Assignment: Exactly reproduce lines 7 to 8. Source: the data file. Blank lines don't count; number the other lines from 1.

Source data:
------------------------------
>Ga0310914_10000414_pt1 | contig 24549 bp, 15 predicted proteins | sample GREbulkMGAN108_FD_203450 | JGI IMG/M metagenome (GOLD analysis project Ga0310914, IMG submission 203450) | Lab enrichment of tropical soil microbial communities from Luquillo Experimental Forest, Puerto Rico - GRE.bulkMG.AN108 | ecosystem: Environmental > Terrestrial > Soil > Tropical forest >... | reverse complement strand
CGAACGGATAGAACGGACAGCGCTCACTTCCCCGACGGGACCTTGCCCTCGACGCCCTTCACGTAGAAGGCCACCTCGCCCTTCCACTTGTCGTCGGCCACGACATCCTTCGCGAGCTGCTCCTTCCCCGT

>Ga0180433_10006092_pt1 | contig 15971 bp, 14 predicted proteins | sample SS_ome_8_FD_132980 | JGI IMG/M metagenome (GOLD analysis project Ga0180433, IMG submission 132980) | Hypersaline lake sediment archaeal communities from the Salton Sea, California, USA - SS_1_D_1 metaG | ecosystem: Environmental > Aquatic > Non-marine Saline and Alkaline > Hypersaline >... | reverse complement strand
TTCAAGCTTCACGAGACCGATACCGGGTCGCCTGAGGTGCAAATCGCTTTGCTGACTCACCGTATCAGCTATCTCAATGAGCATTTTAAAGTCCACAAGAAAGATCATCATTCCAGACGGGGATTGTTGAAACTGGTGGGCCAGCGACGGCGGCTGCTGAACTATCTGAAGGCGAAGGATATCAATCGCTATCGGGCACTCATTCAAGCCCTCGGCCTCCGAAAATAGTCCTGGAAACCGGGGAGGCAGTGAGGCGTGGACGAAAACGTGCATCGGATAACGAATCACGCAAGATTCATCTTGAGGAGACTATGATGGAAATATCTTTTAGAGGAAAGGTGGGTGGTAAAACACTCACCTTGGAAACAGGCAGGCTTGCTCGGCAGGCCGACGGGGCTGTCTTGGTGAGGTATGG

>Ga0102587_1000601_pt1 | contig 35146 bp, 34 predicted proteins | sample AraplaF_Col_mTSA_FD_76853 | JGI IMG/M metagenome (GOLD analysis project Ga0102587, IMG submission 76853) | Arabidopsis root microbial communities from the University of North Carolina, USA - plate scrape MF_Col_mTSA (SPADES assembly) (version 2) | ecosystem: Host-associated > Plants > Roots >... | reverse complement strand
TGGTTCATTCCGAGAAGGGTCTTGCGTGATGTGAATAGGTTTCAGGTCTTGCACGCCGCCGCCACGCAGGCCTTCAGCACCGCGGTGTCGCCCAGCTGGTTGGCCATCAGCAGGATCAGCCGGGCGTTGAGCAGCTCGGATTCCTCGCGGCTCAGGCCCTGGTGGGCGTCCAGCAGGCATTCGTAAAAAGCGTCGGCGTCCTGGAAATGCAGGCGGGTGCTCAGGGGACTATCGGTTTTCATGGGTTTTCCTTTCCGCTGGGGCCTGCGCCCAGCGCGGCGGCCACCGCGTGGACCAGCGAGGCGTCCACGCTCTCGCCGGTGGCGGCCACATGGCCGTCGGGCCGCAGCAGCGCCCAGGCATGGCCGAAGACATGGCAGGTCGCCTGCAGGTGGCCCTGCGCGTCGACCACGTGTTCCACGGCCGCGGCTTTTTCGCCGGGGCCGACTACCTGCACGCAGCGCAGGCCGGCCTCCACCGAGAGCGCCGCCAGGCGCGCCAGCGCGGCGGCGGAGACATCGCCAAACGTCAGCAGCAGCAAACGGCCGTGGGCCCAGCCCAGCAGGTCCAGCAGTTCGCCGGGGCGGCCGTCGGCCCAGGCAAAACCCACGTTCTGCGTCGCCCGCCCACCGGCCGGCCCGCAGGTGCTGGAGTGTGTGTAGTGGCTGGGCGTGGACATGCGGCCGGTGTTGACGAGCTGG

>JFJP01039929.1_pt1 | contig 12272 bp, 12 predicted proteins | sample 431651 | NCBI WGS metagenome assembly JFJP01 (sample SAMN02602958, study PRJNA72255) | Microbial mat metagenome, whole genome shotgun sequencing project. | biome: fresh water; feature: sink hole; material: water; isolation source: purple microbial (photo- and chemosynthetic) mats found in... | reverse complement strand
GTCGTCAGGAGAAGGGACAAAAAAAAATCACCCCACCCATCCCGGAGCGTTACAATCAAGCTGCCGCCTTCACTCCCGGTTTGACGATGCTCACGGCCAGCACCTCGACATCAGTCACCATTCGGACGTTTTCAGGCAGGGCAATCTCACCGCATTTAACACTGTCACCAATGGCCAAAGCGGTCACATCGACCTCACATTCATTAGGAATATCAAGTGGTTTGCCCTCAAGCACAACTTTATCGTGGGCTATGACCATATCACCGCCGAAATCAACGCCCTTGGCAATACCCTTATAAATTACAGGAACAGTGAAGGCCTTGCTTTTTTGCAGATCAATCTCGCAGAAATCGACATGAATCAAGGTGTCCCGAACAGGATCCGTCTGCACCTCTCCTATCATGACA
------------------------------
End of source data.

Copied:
>JFJP01039929.1_pt1 | contig 12272 bp, 12 predicted proteins | sample 431651 | NCBI WGS metagenome assembly JFJP01 (sample SAMN02602958, study PRJNA72255) | Microbial mat metagenome, whole genome shotgun sequencing project. | biome: fresh water; feature: sink hole; material: water; isolation source: purple microbial (photo- and chemosynthetic) mats found in... | reverse complement strand
GTCGTCAGGAGAAGGGACAAAAAAAAATCACCCCACCCATCCCGGAGCGTTACAATCAAGCTGCCGCCTTCACTCCCGGTTTGACGATGCTCACGGCCAGCACCTCGACATCAGTCACCATTCGGACGTTTTCAGGCAGGGCAATCTCACCGCATTTAACACTGTCACCAATGGCCAAAGCGGTCACATCGACCTCACATTCATTAGGAATATCAAGTGGTTTGCCCTCAAGCACAACTTTATCGTGGGCTATGACCATATCACCGCCGAAATCAACGCCCTTGGCAATACCCTTATAAATTACAGGAACAGTGAAGGCCTTGCTTTTTTGCAGATCAATCTCGCAGAAATCGACATGAATCAAGGTGTCCCGAACAGGATCCGTCTGCACCTCTCCTATCATGACA